Business jet manufacturers beat Gates with box-to-bills
In May Bill Gates published his fifth book: How to prevent the next pandemic. This gives him a book-to-Bill ratio of one for the second quarter of 2022.
Business jet manufacturers did significantly better.
Textron Aviation achieved a book-to-bill of 1.55x (it booked 1.55 aircraft orders for every aircraft it delivered); Bombardier 1.8x; Gulfstream 1.96x and Embraer 2.5x.
These ratios mean that backlogs continue to rise. Gulfstream’s hit $18.786bn (up $5.3bn in 12 months), Bombardier $14.7bn (up $1.2bn), Textron’s hit $5.8bn (up $2.7bn).
These are fantastic results showing two things: first, increasing production is still hard and second, demand is still strong.
It is hard to see OEMs speeding up production significantly. “We do face, what I would call a crosswind on supply chain,” said Éric Martel, chief executive, Bombardier on his analyst call.
Jefferies says that Bombardier, Textron Aviation, Gulfstream, Embraer and Dassault Aviation delivered 126 jets in the second quarter. This is up from 117 jets last year. But this is still down 14% compared to the 147 jets they delivered in the second quarter of 2019.
“We are seeing all the OEMs practicing commendable restraint on supply, and even if they did try to make more aircraft than currently planned, we doubt if the supply chain could accommodate anything before 2024,” said Robert Stallard, partner, Vertical Research Partners.
Whether demand stays is the biggest question. The number of pre-owned aircraft for sale is slowly rising (see dashboard below), but there are still few recently delivered jets available.
“There’s a lot of talk out in the market about interest rates, inflation, the stock market recession potential and so on,” said Jason Aiken, CFO of General Dynamics (and former CFO of Gulfstream) during an earning call. “But to be completely frank, we have not yet seen any impact of that in terms of our order pipeline and the resulting order activity that we’ve seen. There continues to be a very strong customer demand.”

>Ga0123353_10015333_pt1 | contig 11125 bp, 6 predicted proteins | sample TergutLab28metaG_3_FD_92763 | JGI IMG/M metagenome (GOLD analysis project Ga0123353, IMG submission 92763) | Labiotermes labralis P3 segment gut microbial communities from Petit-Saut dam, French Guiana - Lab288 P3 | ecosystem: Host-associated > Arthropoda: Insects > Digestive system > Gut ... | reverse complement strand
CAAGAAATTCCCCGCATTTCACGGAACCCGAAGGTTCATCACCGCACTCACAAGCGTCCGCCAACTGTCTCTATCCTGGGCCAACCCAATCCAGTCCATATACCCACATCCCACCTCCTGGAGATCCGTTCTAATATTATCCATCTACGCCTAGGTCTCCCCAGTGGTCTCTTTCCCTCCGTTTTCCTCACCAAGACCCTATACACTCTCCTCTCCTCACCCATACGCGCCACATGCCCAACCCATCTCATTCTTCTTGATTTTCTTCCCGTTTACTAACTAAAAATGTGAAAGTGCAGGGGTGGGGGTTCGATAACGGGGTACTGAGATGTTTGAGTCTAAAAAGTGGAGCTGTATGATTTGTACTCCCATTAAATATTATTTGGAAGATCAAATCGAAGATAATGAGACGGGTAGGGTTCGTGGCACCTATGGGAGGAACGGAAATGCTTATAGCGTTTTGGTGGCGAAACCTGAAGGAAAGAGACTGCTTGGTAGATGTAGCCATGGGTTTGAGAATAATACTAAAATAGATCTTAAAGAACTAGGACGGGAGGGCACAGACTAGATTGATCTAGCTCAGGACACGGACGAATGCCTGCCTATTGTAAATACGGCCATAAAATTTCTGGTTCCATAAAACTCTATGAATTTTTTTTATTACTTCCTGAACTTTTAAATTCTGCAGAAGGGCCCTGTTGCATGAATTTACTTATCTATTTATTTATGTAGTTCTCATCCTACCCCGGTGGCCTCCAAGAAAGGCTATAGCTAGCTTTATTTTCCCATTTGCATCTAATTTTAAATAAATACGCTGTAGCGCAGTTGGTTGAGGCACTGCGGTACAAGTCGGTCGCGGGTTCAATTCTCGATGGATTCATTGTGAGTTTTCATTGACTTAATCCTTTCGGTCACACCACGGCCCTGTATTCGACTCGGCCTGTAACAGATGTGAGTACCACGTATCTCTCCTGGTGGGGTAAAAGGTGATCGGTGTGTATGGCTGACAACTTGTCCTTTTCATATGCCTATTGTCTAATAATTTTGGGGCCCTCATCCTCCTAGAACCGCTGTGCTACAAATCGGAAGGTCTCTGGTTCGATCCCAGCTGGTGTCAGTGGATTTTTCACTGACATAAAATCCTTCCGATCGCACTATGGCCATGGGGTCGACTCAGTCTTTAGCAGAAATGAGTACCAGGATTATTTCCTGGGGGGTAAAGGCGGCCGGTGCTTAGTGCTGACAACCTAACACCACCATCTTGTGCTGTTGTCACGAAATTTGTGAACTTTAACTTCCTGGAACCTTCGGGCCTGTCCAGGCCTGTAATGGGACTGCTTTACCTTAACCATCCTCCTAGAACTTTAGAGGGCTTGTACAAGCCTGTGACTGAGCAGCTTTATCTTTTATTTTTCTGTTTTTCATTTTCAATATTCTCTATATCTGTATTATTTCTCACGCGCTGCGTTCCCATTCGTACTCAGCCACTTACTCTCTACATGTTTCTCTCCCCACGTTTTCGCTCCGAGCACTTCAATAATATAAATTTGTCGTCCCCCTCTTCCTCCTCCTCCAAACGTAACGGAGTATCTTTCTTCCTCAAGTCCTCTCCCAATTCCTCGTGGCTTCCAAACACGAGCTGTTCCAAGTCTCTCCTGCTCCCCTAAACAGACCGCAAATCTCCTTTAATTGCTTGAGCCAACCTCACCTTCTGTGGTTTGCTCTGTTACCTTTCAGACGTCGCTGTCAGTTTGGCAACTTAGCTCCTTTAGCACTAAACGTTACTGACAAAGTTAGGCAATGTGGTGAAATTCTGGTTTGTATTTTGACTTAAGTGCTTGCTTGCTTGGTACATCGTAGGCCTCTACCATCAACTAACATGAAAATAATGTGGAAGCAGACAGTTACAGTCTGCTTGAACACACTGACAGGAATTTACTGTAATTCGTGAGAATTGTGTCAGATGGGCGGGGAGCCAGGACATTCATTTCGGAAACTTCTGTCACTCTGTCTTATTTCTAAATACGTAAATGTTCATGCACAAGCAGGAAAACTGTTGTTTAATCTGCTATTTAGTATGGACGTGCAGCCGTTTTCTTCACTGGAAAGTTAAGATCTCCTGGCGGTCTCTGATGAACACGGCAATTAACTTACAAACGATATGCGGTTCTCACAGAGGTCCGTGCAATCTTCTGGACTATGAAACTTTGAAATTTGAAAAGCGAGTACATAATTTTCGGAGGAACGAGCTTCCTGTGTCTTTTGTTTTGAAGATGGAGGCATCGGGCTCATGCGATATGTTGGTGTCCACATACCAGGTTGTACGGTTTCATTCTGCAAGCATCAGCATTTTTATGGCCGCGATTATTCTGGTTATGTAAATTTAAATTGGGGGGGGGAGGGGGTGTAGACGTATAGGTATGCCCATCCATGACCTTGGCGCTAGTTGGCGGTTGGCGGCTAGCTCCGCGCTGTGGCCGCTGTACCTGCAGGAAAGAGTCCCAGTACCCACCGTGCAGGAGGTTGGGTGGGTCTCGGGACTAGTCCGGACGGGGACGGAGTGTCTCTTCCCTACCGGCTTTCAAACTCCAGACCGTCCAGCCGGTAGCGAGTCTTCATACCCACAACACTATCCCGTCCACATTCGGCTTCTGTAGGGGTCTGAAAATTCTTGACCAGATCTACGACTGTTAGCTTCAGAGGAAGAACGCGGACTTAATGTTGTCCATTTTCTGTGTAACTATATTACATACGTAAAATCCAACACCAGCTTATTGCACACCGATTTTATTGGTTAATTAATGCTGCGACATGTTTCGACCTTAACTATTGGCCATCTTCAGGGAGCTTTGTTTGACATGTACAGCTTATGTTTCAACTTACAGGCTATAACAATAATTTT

Scott Donnelly, CEO, Textron, had a similar view on the Textron analyst call. “The market feels about the same. Demand is strong and there continues to be a strong business jet market in North America. In the quarter we saw a significant pickup in international activity, particularly in our turboprop business. We see some more of the corporates, coming back in as corporate flight activity picks up, but still seeing a lot of new entrants into the market as well. The beginning of Q3 is indicative of really strong demand across the entire portfolio of products.”
Bears may say that OEMs were saying the same thing in 2008. But the market was very different. In the second quarter of 2008, OEMs delivered 270 jets – more than twice this quarter’s 126 aircraft. In 2008 Cessna alone delivered an astonishing 117 business jets. Hawker Beechcraft built 38.
With a global downturn now expected, it would be no surprise to see some drop in orders. OEMs, however, stress that backlogs are much stronger now than they were in 2008. Some of this is true as manufacturers have worked hard to stop speculators. But you only discover how strong backlogs are after a downturn.
Gates, a keen business jet user and a major investor in Signature Aviation, is also warning of a global slowdown. Last week in an interview with CNN (to publicise his book) he said: “You can only be optimistic in the long term if you are pessimistic enough to survive in the short term.”